The fragility of Australia’s economy has been laid bare as the biggest home lender revealed the cost of troubled loans had doubled because of the coronavirus recession.
The Commonwealth Bank said it expected the value of impaired loans in the financial year ending on June 30 was $2.518billion – up from $1.201billion in 2018/19.
The ‘expected’ economic effects of COVID-19 were blamed for the increase in funds set aside for bad loans.
The Commonwealth Bank’s rate of troubled home loans has doubled as the coronavirus recession hits the ability of younger borrowers to repay their mortgages
The major banks in March offered struggling borrowers six-month mortgage repayment holidays but with unemployment rising, the lenders extended the repayment sabbaticals until March next year.
The extension indicated how many Australian mortgage holders were in no condition financially to resume payments.
The Commonwealth Bank had 135,000 deferred mortgages on its books at the end of July, but this was below the peak of 154,000 during the height of Stage 3 coronavirus lockdowns across Australia.
Australia’s biggest home lender revealed it is expecting the value of impaired loans for the last financial year to have doubled to $2.518billion – up from $1.201billion in fiscal 2019
Consequently, CBA’s cash net profit after tax plunged by 11.3 per cent to $7.296billion.
Australia’s biggest bank is expecting the national economy to shrink by four per cent in 2020 – the equivalent of two years’ worth of economic activity.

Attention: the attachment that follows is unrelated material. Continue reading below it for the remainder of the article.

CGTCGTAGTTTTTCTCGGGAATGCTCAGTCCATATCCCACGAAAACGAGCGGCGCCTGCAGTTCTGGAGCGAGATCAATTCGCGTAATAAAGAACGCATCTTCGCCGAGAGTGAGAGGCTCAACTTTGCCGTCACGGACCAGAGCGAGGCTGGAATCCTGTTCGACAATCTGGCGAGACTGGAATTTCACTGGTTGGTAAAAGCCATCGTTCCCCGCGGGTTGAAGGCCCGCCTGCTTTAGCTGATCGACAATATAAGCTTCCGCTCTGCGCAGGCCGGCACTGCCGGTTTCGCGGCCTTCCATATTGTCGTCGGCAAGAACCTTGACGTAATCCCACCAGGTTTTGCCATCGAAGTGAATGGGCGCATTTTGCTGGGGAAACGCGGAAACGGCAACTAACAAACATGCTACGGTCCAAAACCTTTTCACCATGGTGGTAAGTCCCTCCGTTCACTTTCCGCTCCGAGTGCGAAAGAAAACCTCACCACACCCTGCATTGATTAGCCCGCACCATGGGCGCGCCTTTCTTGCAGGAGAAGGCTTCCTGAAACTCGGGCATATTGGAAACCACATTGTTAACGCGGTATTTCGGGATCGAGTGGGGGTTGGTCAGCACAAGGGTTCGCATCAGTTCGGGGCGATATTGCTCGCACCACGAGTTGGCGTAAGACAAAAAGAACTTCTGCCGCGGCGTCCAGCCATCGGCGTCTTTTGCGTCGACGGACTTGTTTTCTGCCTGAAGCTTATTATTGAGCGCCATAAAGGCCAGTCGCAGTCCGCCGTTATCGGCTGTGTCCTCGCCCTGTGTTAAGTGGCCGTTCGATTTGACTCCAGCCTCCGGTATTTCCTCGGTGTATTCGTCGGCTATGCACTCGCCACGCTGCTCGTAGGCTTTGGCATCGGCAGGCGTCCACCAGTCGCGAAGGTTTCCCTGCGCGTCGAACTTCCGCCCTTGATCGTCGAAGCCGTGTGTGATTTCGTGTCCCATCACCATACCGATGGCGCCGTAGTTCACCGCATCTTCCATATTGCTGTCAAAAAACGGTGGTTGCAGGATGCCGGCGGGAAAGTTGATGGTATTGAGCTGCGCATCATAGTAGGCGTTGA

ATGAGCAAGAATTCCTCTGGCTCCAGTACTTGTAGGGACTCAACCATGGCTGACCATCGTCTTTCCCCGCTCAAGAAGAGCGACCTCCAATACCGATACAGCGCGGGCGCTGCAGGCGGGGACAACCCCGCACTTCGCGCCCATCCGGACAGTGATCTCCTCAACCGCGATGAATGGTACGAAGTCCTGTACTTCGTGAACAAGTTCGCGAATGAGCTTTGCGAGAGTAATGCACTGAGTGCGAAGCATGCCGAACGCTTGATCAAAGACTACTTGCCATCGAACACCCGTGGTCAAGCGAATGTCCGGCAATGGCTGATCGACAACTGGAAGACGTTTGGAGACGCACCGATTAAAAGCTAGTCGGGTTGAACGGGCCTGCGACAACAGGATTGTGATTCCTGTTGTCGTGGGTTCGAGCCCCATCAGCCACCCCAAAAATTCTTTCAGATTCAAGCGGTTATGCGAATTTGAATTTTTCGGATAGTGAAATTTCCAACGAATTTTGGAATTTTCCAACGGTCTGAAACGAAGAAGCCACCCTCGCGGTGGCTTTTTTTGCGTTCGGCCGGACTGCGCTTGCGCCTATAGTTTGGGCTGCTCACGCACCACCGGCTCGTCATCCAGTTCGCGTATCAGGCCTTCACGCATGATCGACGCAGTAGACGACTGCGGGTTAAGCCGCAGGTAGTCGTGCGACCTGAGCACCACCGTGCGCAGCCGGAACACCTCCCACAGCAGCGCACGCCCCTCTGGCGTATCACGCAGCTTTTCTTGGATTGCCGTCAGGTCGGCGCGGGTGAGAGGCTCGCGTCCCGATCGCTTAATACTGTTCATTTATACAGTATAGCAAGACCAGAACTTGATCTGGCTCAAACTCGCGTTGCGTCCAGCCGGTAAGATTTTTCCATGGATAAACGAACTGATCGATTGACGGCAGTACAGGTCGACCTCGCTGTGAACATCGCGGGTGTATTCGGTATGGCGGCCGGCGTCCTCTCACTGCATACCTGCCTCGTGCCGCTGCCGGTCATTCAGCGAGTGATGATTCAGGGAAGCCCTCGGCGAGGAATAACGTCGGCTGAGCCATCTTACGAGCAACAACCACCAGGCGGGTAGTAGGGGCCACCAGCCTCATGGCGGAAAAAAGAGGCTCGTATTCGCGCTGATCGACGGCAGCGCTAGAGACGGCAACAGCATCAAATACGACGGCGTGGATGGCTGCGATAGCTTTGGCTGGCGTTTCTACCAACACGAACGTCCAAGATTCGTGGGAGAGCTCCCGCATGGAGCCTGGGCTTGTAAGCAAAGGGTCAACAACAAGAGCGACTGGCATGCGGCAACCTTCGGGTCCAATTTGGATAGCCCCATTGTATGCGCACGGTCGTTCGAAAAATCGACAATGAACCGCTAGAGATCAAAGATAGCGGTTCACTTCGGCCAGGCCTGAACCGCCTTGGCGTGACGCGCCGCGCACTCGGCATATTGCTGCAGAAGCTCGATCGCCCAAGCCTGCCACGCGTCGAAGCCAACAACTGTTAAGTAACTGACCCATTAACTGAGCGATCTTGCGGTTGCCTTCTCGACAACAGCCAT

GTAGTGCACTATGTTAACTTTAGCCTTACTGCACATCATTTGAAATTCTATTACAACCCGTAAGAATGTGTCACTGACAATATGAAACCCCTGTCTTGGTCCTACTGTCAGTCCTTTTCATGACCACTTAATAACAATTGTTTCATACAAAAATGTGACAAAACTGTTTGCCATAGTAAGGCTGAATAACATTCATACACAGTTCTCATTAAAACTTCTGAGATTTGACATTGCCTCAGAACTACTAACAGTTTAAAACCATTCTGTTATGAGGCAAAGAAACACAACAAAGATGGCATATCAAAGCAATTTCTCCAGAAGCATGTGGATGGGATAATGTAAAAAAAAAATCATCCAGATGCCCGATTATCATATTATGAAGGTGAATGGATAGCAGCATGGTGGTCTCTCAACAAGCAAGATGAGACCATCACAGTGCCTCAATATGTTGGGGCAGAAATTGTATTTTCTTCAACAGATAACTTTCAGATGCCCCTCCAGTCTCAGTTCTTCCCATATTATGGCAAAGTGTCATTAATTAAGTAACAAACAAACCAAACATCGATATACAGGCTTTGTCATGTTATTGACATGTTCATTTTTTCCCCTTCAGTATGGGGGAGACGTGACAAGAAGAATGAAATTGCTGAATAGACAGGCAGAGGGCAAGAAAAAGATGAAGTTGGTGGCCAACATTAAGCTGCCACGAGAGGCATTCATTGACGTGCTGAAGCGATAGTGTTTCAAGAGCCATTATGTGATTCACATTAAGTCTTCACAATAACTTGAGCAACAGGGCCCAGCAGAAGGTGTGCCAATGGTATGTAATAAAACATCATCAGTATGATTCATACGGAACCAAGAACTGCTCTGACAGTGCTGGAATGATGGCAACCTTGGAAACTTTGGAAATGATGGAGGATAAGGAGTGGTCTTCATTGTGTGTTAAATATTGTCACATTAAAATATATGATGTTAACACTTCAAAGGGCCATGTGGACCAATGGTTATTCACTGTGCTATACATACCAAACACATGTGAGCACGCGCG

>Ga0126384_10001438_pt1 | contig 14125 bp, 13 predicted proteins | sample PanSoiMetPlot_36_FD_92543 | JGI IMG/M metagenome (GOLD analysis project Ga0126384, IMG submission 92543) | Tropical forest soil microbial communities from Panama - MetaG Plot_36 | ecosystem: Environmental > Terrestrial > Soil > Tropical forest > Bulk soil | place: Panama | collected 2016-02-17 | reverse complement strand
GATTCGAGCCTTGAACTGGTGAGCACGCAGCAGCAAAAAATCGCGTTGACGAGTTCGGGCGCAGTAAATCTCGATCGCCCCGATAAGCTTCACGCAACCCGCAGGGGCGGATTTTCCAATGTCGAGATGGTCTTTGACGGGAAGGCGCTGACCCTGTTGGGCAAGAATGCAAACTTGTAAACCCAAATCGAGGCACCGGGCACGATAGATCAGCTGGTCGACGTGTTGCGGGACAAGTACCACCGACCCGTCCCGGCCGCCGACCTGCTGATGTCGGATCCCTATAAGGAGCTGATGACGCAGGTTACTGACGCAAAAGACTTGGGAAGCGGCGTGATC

During the most recent recession three decades ago, the economy contracted by one per cent in 1991, following two quarters of negative gross domestic product.
CBA chief executive Matt Comyn said the economic recovery would take time, with Melbourne residents placed in a strict Stage 4 lockdown.
‘The economic outlook still remains highly uncertain,’ he said.
The economic effects of COVID-19 were blamed for the an increase in funds set aside for bad loans. Pictured is a deserted Lygon Street in Melbourne, once the home of thriving Italian restaurants
‘We have seen a sharp economic contraction during the course of the year as a result of the pandemic.
‘Not quite as bad as we’d first feared, but certainly the pace of recovery does look like it will be longer.’
Australia’s unemployment rate increased to a 22-year high of 7.4 per cent in June but the Reserve Bank is now expecting the jobless level to hit ten per cent by the end of 2020 – a number unseen since 1994.
In another blow to borrowers, wages during the June quarter grew by just 0.2 per cent.
The Australian Bureau of Statistics’ wage price index rose a 1.8 per cent over the year, the lowest level since the series began in 1997.